How far can you get on two tacos, one Dr. Pepper, and a little bit of conversation? What happens when you’re broke and you need to get to a new job, an ailing parent, a powwow, college, or a funeral on the other side of the country? And after decades of globalization, what kind of America will you glimpse through the window on your way? For five years, Kath Weston rode the bus to find out.
Traveling Light is not just another book about people stuck in poverty. Rather, it’s a book about how people move through poverty and their insights into the sweeping economic changes that affect us all. The result is a moving meditation on living poor in the world’s wealthiest nation.
About Kath Weston
Kath Weston grew up working-class, dreamed of becoming a writer, put in time on the street, and trained as an anthropologist on scholarship at the University of Chicago and Stanford. She is professor of Anthropology at the University of Virginia and… More about Kath Weston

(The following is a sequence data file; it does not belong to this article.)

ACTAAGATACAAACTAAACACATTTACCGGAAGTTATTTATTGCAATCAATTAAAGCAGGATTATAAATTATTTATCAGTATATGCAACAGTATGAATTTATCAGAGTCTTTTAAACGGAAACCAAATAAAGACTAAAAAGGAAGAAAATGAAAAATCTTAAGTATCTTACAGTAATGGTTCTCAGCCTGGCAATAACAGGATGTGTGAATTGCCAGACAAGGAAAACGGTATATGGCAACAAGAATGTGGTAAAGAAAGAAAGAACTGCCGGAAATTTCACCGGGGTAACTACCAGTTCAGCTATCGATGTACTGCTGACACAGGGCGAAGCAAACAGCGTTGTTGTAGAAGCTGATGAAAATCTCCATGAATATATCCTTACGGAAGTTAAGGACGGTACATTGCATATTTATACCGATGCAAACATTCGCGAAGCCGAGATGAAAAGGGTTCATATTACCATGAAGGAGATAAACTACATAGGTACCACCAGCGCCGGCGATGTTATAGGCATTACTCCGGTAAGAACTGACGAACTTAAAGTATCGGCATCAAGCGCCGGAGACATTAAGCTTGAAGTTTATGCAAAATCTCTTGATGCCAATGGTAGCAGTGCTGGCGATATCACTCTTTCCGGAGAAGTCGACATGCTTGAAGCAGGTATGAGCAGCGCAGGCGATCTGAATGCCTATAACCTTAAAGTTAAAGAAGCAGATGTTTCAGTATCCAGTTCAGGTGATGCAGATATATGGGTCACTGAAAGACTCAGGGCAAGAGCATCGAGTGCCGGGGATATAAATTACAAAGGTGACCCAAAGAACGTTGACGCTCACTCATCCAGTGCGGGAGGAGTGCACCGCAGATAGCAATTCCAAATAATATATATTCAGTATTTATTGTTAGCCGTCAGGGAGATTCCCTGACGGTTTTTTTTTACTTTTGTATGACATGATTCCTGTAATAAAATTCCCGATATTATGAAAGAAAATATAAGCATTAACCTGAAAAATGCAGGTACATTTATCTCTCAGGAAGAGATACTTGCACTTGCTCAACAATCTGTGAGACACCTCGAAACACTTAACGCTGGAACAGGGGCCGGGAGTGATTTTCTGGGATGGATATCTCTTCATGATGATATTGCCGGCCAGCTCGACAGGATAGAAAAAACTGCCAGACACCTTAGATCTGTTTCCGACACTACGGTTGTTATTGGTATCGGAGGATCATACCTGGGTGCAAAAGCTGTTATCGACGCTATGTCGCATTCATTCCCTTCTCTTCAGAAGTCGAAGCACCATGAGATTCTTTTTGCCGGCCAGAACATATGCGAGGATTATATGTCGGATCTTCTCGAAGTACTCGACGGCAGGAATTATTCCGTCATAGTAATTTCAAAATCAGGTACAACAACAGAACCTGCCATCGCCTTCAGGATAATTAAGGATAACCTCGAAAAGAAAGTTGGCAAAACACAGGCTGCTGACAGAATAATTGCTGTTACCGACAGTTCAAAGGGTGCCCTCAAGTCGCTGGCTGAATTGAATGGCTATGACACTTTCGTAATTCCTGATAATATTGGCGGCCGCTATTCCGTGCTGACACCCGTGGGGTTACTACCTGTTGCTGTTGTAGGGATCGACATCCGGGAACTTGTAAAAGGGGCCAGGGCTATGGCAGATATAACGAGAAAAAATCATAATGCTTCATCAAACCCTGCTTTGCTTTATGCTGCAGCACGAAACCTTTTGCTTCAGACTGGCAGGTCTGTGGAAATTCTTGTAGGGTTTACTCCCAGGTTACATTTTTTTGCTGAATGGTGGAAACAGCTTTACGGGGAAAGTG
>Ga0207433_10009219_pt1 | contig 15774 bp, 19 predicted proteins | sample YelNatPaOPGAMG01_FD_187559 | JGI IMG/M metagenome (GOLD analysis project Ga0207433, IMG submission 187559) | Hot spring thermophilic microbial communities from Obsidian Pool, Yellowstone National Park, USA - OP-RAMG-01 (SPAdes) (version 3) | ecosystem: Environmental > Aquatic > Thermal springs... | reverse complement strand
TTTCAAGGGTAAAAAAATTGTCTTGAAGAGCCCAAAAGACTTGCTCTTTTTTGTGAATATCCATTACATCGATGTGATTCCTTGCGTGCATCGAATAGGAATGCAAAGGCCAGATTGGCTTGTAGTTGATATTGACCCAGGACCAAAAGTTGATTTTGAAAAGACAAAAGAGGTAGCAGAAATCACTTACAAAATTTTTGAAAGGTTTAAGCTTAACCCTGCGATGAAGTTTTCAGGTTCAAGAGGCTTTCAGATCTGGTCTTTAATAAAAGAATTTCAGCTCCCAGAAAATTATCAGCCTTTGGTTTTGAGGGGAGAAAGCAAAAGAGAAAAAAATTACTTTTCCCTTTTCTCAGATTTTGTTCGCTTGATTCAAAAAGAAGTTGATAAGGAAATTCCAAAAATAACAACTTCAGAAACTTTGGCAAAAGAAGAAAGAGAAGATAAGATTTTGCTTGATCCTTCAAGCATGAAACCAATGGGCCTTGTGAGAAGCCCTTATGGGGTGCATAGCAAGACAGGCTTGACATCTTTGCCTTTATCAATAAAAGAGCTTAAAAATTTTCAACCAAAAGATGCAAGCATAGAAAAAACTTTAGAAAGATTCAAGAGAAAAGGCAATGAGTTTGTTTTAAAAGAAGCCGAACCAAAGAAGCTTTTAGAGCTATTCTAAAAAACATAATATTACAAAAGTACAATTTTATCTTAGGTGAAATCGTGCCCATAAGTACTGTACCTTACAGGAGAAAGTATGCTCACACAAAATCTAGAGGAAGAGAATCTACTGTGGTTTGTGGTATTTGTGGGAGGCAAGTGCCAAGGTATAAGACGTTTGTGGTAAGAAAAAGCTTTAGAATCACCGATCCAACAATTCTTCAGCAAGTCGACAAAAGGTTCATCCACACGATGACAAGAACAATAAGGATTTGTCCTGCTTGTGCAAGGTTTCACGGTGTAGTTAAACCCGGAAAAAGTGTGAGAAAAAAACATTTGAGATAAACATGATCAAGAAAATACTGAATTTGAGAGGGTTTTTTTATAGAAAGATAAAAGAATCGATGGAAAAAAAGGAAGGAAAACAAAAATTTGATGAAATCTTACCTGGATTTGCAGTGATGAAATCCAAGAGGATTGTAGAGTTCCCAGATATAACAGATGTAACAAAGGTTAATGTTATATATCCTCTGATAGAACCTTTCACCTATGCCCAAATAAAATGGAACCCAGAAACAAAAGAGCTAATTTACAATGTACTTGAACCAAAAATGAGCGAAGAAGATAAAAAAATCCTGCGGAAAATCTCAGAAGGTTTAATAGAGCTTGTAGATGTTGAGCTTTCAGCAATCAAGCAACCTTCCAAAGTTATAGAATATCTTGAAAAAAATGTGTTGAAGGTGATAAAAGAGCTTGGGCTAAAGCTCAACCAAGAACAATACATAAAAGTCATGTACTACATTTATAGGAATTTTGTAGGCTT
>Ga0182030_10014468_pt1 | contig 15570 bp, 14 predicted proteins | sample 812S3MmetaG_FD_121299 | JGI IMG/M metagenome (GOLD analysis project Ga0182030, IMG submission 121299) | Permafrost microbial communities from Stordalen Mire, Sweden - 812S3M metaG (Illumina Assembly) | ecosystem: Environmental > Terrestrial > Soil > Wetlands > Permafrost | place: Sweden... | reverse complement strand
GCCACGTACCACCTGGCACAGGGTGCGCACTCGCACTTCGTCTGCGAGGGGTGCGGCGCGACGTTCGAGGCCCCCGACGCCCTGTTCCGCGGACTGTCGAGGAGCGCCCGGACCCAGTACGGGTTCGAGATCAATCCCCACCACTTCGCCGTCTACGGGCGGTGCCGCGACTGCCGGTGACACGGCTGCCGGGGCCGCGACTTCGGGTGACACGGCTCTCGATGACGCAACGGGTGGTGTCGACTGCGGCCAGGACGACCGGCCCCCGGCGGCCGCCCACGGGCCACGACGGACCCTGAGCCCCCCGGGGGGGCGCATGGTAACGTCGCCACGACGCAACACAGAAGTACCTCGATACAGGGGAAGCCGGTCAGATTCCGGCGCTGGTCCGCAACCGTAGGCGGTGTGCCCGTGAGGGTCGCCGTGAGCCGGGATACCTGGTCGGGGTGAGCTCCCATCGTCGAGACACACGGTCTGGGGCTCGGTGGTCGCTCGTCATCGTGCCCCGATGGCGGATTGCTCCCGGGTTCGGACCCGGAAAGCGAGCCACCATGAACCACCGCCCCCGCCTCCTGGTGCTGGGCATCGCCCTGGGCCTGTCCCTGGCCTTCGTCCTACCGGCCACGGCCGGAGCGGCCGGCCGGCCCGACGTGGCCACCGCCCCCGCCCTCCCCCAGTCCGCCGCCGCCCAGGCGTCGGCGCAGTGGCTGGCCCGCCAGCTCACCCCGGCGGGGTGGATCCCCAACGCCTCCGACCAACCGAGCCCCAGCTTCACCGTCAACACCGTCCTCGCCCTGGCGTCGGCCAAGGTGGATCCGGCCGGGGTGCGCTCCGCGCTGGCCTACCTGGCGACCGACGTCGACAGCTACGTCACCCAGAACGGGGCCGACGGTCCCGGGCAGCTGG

Paperback | $22.00
Published by Beacon Press Sep 01, 2009| 288 Pages| 5-1/2 x 8-1/2| ISBN 9780807041383
In the tradition of Studs Terkel . . . Years of motion are covered in visually descriptive language which wraps around perfectly chosen metaphors and shorthand images standing in for larger social phenomena.—Todd Mercer, ForeWord
“[Weston’s] eyes are sharp and her heart is in the right place. A gritty portrait of hard-pressed people moving through some of the least attractive real estate in America.”—Kirkus Reviews
“Brilliant, haunting, powerful, and ultimately inspiring . . . The nation needs to reckon with what Weston has uncovered.”—Juliet Schor
“Traveling Light stands as that rare thing, a work of witness. But it is also that rarest thing, a great read. In the tradition of adventuresome road books and anguished social commentary, Weston has created a testament to the abiding greatness of our national soul.”—Luis Alberto Urrea, author of The Devil’s Highway
“[An] accessible gem . . . This book is a piece of 21st-century Americana in motion, and its characters and cities will resonate and linger with readers.”—Publishers Weekly
“[Weston] is gifted in making real contact with the most unlikely people who are not unlikely to her.”—Barbara Rich, Charlottesville Daily Progress